The following by ICBA VP-Communications Jordan Bateman first appeared on The Orca on September 27, 2020.

I walked through Horseshoe Bay a few weeks ago and I was stunned at the number of empty storefronts. For an affluent community, they have lost a large number of small businesses in recent months.

I got the same feeling this summer when I walked through Vancouver and Metrotown and Penticton and Kelowna. I felt it when I saw the massive price drops for office space, and some small construction sites sitting idle. It was obvious when radio and TV stations struggled to air any ads, and newspapers quietly disappeared into oblivion.

Small business owners are reeling. Many of already closed their doors through no fault of their own. They may have had a perfect business plan, great location, outstanding service, and wonderful product, but COVID-19 and the NDP government’s lack of support swallowed them anyway.

Behind each of those closed storefronts is an entrepreneur whose dream and financial security have been shattered. Their families now live on the razor’s edge. Gone too are the thousands of jobs those businesses created – nearly a quarter million lost since COVID-19 hit BC.

In May, Business Council of BC economist Jock Finlayson – not a man given to panic or hyperbole – laid out this startling projection:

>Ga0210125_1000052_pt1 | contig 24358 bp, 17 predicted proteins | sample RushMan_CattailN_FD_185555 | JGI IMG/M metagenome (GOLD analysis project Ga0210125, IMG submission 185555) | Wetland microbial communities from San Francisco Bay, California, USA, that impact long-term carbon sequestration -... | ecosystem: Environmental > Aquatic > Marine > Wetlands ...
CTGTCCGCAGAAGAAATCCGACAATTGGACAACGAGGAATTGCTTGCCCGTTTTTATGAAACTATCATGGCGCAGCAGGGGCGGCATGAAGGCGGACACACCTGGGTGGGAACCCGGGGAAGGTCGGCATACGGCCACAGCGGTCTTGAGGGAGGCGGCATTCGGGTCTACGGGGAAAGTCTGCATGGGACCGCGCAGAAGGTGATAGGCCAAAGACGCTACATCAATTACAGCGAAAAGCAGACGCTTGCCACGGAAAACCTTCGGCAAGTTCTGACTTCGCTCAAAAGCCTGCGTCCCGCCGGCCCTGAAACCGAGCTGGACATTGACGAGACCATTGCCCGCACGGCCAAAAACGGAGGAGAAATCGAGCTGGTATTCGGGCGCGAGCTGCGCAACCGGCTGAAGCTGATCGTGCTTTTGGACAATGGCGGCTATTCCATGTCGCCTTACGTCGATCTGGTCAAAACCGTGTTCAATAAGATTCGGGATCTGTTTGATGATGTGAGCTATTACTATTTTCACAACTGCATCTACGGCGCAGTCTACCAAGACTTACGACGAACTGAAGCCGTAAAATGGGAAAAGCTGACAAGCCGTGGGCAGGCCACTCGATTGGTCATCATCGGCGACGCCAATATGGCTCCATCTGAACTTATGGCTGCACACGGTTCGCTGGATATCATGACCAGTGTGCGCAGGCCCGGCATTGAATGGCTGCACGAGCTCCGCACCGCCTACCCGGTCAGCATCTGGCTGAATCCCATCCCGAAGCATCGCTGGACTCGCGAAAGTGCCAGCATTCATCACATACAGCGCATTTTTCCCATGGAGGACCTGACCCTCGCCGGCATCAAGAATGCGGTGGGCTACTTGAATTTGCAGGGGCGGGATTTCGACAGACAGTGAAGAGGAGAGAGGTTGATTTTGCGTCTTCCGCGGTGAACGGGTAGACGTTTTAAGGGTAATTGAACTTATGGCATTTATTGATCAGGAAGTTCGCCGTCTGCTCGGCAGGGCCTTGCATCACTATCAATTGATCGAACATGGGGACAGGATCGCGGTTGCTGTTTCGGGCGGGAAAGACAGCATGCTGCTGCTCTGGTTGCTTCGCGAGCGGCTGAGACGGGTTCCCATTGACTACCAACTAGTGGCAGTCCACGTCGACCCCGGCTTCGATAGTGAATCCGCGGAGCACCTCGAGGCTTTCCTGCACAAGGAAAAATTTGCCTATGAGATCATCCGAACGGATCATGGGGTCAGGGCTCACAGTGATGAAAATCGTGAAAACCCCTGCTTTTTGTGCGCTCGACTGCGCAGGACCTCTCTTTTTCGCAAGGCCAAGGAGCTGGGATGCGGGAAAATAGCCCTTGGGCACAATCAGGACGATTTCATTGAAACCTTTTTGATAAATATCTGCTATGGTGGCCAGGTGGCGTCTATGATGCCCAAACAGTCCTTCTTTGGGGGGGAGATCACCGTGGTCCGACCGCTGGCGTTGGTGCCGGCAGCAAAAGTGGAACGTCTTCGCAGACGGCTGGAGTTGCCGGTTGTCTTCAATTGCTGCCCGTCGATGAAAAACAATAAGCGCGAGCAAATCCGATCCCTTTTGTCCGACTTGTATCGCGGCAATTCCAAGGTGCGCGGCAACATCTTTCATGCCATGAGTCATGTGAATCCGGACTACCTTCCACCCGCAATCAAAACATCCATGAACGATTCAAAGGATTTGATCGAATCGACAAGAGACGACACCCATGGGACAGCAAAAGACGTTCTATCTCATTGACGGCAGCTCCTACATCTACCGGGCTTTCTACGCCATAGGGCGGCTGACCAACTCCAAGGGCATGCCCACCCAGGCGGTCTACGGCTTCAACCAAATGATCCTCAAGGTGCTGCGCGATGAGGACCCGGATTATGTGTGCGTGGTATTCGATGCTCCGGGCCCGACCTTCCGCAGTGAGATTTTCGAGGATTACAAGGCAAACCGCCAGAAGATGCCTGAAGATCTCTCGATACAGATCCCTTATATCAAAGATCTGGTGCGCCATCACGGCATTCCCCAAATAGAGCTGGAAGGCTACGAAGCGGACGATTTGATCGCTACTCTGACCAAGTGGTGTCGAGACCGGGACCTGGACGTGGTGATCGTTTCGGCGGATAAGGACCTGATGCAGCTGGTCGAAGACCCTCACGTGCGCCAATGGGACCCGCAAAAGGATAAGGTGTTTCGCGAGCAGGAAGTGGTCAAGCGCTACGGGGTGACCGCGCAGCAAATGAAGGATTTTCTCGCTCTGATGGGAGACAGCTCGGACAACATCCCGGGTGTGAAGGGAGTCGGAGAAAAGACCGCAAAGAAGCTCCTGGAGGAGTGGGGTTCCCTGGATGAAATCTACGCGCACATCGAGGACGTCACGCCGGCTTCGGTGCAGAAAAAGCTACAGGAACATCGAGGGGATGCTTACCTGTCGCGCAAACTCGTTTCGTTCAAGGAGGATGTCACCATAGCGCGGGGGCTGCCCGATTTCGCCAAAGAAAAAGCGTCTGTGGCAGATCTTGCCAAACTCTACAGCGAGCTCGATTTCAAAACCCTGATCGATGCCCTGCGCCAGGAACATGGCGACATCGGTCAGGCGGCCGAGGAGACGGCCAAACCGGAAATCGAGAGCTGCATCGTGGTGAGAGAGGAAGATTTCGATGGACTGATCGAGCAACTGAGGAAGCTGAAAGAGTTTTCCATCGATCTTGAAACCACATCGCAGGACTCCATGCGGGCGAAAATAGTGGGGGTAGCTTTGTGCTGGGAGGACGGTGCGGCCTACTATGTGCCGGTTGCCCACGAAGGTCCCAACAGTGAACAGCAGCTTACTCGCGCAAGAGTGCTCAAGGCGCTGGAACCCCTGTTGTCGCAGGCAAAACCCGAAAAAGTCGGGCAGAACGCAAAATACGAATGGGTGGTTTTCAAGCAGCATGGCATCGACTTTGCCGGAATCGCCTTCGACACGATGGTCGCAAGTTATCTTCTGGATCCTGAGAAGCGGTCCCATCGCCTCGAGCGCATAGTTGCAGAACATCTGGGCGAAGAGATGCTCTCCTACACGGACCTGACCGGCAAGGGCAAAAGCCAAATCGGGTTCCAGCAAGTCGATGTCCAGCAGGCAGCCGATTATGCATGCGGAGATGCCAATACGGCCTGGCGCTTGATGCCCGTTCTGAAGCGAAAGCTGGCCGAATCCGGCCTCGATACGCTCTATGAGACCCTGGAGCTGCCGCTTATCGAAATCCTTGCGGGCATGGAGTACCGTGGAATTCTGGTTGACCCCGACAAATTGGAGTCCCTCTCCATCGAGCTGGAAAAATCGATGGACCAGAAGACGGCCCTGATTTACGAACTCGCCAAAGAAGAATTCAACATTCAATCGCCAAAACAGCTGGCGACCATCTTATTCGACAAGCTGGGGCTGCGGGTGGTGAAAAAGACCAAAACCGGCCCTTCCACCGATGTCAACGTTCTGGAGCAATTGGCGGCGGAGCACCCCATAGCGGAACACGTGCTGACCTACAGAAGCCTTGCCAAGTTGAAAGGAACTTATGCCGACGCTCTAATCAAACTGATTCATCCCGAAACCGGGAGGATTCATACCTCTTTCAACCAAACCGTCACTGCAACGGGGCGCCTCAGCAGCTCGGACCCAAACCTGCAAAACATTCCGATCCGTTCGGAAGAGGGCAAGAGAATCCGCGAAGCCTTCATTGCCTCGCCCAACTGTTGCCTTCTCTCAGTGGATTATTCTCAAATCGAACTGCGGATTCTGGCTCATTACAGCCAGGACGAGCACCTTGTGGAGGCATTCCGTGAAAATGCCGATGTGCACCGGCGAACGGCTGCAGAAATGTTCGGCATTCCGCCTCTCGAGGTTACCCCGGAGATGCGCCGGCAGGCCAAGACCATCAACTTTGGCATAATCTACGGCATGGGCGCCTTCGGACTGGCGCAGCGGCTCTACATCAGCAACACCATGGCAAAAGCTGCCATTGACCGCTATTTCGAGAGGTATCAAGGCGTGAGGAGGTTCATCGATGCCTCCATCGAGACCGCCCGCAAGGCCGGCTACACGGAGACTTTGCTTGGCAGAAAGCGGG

“Looking ahead, we suspect that a significant number of B.C. businesses that existed when [2020] began will be gone by the end of 2021. Some have disappeared already, unable to survive the economic closures in place from mid-March to May. Many more will soon discover that while they are now able to do business, they cannot operate profitably in the ‘new normal.’

“Add it all up, and it’s likely that at least 10% and perhaps as many as 15% of the 200,000 B.C. businesses with paid employees could be gone by late 2021.”

That’s 30,000 businesses snuffed out. Thirty thousand business owners left high and dry – again, through no, or very little, fault of their own. Restaurants, cafes, arts and culture businesses, tourism operations, resource companies and their supporting businesses, gone.

The supports from the federal and provincial governments have been spotty at best; huge funds remain unallocated as the bureaucracy involved in getting them is insurmountable. Some cities went above and beyond, such as Quesnel:

But even those successful communities are all about holding on to what they used to have – not about growth.

And now we are at the tax deferral cliff, the bad weather, and likely a second wave of COVID-19. The situation is grim.

Instead of focusing on this challenge, John Horgan rolled out a bland, scattered $1.5 billion aid plan and called an election. For small business owners, it should be a clarion call: he’s not up to the task of rebuilding an economy.

What about the BC Liberals and the Greens? We’ll see when they release their platforms in the coming days. But right now, Horgan has left them an incredibly low bar to get over.